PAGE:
Riding the second wave

Jim Preen

Crisis Management Director, YUDU Sentinel

Header Image by Jeremy Bishop

Governments across the world are starting to take some very tricky decisions on easing the Covid-19 lockdown. With this happening will the virus stage a vicious comeback?

The UK government talks relentlessly about taking decisions ‘based on the science’. This is one decision that will have input from scientists but will also require acute political judgement as to how long the citizenry can stand being locked up behind closed doors. Spain and Italy are tentatively easing some restrictions and Wuhan, where the pandemic originated, is seeing something like normal life returning. It’s baby steps everywhere.

When infection rates in the UK start to fall significantly, there will be intense pressure on the government to loosen the reins. But with that comes problems.

Easing containment

Suzanne Bernier, part of the Canadian government’s pandemic planning team, says: “If you start to open up the borders again, take away restrictive measures, people get a little more careless and forget hygiene procedures and social distancing.”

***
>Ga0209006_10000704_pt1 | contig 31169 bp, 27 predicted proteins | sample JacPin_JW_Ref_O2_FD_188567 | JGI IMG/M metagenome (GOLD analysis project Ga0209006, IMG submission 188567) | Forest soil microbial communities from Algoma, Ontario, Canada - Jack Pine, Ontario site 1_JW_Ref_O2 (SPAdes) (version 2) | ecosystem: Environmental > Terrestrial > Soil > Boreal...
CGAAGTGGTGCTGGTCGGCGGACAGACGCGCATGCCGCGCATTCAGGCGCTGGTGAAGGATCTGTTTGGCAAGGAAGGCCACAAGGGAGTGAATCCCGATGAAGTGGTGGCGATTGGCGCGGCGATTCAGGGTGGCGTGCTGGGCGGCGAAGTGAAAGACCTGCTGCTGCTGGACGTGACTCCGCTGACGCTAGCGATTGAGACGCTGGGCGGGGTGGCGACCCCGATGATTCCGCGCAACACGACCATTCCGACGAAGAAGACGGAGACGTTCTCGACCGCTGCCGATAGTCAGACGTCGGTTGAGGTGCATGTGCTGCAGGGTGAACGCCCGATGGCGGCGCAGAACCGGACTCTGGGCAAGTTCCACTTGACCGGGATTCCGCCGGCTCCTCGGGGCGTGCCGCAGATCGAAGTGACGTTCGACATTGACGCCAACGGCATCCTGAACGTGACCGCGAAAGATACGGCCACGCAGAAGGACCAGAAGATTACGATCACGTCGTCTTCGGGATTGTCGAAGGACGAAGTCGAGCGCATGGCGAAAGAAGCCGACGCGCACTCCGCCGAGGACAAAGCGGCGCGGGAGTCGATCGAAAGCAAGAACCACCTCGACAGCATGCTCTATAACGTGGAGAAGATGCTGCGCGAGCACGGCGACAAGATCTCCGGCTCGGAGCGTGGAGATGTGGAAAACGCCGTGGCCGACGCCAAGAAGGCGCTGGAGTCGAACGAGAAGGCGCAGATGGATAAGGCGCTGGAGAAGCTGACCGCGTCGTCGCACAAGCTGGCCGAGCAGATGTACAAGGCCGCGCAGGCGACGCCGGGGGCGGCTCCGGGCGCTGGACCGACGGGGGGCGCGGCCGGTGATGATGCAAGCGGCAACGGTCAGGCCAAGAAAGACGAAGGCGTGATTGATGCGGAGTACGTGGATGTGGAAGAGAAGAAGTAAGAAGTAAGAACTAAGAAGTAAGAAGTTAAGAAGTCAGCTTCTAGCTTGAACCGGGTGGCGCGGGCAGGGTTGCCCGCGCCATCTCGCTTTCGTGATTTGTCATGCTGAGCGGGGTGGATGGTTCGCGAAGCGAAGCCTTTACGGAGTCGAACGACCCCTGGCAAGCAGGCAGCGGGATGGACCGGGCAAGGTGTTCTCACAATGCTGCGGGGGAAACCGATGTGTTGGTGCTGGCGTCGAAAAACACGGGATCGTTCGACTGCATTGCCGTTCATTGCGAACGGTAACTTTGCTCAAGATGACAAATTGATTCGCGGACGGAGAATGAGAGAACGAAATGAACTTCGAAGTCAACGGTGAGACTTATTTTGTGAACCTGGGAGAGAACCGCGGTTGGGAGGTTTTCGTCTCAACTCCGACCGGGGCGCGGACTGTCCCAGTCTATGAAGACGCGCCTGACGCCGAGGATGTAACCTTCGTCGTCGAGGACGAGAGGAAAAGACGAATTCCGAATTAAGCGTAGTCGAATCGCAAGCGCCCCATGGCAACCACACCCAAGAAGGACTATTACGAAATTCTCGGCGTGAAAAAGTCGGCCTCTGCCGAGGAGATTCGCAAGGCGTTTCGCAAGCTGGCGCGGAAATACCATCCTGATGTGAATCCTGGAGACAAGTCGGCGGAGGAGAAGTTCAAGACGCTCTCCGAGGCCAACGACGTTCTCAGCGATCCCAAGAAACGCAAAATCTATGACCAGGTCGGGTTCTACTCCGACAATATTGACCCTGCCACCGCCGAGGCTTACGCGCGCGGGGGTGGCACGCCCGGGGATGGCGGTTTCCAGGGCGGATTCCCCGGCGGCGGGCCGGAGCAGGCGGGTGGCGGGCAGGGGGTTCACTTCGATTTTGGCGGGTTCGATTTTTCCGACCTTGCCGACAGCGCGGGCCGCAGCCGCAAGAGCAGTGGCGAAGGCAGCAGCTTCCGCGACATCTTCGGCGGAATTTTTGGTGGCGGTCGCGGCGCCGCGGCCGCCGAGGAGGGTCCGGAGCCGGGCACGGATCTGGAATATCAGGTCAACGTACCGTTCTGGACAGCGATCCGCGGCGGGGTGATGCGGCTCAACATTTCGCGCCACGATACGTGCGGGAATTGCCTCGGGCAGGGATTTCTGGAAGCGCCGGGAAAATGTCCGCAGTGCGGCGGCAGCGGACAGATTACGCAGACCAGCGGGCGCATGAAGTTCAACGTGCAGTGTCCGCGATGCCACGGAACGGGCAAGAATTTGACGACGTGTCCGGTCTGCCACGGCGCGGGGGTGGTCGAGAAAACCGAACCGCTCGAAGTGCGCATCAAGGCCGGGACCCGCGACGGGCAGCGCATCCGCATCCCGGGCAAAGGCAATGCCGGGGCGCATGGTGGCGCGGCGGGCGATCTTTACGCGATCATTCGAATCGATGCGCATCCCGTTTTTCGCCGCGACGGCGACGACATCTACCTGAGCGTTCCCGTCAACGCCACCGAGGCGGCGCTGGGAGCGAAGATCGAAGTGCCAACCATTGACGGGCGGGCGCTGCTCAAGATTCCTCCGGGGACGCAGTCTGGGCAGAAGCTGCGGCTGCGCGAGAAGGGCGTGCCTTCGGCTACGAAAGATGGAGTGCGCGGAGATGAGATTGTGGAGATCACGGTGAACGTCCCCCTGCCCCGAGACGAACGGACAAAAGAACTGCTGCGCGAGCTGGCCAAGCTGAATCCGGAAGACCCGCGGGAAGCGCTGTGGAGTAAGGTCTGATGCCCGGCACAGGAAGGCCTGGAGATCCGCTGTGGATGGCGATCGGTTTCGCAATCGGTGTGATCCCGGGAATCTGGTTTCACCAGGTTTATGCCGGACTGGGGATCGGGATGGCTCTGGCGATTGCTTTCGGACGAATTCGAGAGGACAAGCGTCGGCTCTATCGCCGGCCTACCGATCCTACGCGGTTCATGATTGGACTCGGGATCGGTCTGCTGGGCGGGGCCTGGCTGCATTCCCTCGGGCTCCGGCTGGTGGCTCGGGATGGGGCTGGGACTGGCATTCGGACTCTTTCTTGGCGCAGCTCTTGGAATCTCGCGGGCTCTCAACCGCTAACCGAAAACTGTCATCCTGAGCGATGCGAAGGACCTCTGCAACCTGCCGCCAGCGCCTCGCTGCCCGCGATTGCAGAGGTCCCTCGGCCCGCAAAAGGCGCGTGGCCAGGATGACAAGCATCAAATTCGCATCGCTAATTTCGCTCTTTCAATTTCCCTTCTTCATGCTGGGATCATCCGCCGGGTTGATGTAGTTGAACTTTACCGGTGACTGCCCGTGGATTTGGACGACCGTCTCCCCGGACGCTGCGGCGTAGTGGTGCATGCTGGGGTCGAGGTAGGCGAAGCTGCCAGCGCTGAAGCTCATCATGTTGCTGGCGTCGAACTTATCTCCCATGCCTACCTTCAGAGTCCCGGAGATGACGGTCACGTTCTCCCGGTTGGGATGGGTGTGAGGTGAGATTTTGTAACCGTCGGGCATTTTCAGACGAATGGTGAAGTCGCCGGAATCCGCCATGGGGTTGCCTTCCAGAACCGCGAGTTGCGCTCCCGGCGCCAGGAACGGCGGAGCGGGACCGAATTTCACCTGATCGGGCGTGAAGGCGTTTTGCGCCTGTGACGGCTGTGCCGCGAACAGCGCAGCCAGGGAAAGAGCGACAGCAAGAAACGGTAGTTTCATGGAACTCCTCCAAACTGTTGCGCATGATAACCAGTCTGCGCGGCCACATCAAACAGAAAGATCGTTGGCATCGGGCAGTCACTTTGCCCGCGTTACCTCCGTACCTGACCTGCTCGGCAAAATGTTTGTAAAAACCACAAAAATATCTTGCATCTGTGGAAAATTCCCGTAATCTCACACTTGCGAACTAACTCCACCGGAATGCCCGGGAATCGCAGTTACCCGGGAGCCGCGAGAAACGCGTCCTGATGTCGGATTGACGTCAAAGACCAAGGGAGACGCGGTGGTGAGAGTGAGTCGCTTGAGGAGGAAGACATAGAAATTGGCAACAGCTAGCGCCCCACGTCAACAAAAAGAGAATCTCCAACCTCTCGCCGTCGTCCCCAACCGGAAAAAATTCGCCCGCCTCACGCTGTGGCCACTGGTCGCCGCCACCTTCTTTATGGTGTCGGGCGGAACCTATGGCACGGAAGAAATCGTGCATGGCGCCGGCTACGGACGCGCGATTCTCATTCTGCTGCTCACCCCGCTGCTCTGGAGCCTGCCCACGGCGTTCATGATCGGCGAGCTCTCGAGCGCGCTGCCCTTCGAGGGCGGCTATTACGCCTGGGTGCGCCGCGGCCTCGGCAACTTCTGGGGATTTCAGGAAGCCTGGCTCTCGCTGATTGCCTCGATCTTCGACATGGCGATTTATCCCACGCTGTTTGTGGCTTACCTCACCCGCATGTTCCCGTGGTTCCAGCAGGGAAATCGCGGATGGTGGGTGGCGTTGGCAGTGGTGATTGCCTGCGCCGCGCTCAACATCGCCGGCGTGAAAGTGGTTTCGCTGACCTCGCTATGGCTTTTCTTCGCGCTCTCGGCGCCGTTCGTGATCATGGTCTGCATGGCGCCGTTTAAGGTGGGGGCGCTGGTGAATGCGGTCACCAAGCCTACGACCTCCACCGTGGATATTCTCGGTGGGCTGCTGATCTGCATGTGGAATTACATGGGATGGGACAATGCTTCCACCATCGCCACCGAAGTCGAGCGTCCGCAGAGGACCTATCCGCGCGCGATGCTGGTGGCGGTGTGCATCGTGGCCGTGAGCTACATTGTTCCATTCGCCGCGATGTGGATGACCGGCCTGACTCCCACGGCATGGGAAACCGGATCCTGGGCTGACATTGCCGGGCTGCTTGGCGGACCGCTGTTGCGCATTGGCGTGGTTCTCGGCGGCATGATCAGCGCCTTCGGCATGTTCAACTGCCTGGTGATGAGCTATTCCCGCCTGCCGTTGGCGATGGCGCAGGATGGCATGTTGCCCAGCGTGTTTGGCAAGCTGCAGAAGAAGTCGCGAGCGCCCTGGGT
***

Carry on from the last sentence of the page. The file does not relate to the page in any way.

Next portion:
And should that occur, there is every possibility of Covid-19 cases rising once more. Bernier again: “It happens every single time with every pandemic in history there will be a second wave.”

Only when a substantial part of the population has some form of immunity either as a result of recovering from the disease or via a successful vaccine will we be able to look at C-19 through the rear-view mirror.

If a significant part of a population, say between 50% and 70%, has some form of immunity then the virus would struggle to gain a foothold once more.

Unfortunately, even in Wuhan, which accounted for more than half of all the cases in China, it’s thought only around 10% of the population have a degree of immunity. And as we are constantly being told, a vaccine may not be ready for at least a year.

Comms planning

Bernier is concerned that governments worldwide are stuck in a 24/7 reactive response mode and need to start thinking proactively about communications in the event of a second wave.

“They are so busy dealing with something so unknown that they’ve never done before, and not faulting anyone, but the best way to alleviate your communities fears is through proper communications. I think this would relieve a little bit of the panic that would happen again when the second wave happens. Messaging for that exact scenario needs to be created now.”

It’s likely that the lockdown in the UK will be relaxed gradually and will be monitored closely with containment measures reintroduced quickly should new cases of Covid-19 start to spike.

For the government to lift restrictions, perhaps to allow schools and some businesses to reopen, would be enormously welcome. Having to come back to the podium to say sorry but you’d better get ready for lockdown #2 would challenge the most seasoned communicator. Let’s hope government comms teams are already giving this some serious thought, because it’s highly likely that’s exactly what’s going to happen.

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